A unionization effort filed for 17 employees at the Curaleaf medical dispensary in Hanover, Mass., went all the way to Washington, D.C., before a final decision on the results of a mail-in election was made earlier this month. The majority of ballots had been challenged, some of which remained sealed in the final vote count.
The United Food and Commercial Workers (UFCW) Local 328, which represents more than 11,000 workers in a range of industries throughout Rhode Island and southeastern Massachusetts, filed for the Curaleaf Hanover union election April 20, 2020—during the onset of the COVID-19 pandemic. Ballots went out to the Hanover team in May, and the original vote count was June 26. That vote came back 5-2 in favor of joining the Local 328, excluding 10 challenged ballots, which were determinative, meaning there were more challenged votes than the difference between yeses and noes.
“There was some fighting back and forth—because it was during COVID—about people that they were bringing in from other areas and having them work there,” UFCW Local 328 President Tim Melia said. “But they weren’t part of the Hanover group. The company was arguing that they should be part of the unit and should be able to vote on the contract. And we were arguing back the other way. So, there were some charges about who was eligible and who wasn’t when the vote came.”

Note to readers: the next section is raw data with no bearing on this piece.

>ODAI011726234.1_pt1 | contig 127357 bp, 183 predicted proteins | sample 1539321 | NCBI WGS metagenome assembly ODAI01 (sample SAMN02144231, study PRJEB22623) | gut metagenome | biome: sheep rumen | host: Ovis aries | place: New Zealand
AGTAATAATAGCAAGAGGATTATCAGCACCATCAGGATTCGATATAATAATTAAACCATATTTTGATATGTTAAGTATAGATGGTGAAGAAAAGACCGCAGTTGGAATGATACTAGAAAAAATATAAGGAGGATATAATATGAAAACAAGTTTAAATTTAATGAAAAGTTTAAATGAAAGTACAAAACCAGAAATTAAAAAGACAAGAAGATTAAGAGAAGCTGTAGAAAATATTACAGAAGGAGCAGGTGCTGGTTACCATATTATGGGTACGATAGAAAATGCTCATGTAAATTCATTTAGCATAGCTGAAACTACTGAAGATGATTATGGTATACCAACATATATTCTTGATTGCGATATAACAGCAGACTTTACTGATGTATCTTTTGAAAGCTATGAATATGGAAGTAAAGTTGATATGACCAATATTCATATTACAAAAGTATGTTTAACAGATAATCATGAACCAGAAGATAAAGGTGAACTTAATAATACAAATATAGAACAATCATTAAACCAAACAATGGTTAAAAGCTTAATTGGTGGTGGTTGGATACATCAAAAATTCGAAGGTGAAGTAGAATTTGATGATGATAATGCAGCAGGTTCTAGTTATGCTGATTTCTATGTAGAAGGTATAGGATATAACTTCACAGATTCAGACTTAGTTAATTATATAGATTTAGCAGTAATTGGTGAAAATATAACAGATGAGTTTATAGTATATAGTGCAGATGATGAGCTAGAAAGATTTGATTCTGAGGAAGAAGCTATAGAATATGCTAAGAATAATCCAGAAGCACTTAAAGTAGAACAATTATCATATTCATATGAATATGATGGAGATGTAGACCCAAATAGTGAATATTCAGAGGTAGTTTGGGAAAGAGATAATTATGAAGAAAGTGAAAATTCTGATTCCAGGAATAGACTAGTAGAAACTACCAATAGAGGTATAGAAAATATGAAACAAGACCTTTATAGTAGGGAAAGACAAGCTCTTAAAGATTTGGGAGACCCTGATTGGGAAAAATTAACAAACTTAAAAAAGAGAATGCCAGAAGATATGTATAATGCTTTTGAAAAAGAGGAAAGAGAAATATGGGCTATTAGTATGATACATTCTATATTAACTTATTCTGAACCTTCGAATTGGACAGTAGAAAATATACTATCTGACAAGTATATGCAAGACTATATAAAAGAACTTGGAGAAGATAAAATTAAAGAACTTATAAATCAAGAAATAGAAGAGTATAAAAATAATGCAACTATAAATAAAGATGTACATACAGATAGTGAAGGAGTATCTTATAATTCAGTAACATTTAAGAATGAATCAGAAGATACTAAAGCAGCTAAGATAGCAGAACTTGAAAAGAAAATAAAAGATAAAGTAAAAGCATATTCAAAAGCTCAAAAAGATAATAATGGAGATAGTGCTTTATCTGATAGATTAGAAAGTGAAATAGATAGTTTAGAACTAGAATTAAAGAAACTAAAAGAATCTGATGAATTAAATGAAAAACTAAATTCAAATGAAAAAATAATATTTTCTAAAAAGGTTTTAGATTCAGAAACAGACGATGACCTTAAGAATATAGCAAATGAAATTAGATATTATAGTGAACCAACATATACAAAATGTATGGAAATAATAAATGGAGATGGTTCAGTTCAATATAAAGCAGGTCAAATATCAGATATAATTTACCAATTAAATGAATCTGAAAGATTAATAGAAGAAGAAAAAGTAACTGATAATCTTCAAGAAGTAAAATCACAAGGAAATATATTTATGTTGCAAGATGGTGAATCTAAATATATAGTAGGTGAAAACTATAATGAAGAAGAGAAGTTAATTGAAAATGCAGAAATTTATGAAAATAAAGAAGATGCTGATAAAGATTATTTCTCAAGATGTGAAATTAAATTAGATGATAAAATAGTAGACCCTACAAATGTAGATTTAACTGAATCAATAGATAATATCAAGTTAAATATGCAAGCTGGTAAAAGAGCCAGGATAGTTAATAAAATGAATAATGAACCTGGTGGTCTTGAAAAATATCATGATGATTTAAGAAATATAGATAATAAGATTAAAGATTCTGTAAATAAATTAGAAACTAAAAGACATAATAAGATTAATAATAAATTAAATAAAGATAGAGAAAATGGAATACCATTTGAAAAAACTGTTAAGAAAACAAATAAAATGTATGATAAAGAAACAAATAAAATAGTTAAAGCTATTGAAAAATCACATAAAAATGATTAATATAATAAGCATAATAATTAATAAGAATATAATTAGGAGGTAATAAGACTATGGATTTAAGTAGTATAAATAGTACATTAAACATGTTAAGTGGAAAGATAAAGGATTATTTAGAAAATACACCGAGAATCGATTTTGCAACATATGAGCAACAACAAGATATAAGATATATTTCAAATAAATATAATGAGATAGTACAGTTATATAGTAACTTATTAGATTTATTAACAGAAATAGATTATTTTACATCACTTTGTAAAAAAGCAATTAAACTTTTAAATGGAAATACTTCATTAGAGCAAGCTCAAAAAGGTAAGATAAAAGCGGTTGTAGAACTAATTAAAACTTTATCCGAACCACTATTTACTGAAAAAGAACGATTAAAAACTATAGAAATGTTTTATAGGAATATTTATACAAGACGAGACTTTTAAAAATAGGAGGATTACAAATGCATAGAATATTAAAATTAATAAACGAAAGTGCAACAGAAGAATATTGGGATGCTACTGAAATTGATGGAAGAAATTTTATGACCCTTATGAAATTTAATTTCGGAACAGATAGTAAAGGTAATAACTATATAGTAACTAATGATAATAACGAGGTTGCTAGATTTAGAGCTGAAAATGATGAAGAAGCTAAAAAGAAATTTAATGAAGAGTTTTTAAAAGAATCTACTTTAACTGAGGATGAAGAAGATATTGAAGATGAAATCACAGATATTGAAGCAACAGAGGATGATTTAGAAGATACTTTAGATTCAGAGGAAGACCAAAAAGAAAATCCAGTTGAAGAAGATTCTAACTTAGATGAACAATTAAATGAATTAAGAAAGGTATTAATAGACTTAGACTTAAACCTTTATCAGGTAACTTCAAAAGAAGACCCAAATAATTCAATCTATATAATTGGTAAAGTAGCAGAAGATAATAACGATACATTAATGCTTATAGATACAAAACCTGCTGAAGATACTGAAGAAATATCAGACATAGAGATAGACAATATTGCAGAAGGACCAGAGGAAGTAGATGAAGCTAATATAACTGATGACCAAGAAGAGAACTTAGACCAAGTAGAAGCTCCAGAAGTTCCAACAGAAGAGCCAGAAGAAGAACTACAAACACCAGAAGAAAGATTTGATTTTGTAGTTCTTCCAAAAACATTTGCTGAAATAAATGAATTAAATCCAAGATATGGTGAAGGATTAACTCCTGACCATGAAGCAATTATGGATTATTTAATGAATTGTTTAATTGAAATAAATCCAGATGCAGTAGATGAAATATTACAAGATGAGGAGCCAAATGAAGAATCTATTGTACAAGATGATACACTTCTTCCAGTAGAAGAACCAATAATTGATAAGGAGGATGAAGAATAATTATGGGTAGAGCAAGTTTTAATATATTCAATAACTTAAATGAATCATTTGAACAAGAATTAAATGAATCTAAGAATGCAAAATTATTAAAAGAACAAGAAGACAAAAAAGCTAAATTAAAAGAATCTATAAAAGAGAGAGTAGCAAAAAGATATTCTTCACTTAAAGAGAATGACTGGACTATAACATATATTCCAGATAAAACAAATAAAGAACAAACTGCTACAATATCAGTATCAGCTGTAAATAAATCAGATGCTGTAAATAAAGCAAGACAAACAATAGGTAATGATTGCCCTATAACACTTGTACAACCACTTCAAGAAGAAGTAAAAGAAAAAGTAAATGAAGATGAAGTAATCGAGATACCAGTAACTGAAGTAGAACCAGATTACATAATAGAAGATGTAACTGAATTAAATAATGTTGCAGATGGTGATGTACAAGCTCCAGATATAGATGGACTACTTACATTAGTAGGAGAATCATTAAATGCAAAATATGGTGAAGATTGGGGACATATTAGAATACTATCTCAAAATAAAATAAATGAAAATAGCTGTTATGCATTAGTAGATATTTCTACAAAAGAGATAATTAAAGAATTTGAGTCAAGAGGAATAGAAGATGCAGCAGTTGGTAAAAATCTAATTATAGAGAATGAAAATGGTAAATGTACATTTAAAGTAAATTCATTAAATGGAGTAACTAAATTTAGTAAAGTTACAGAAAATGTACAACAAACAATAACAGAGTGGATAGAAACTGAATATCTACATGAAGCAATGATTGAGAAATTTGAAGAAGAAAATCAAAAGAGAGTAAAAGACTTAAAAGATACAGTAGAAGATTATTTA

The challenged ballots took nearly 10 months to sort out. A federal investigation and hearing by the National Labor Relations Board (NLRB) examined the circumstances of the challenged ballots, which stemmed from which workers were employed at the Hanover location before government shutdowns and which workers were not. The Boston regional office of the NLRB determined that six of the 10 challenged ballots should not be counted. Curaleaf appealed that decision to the NLRB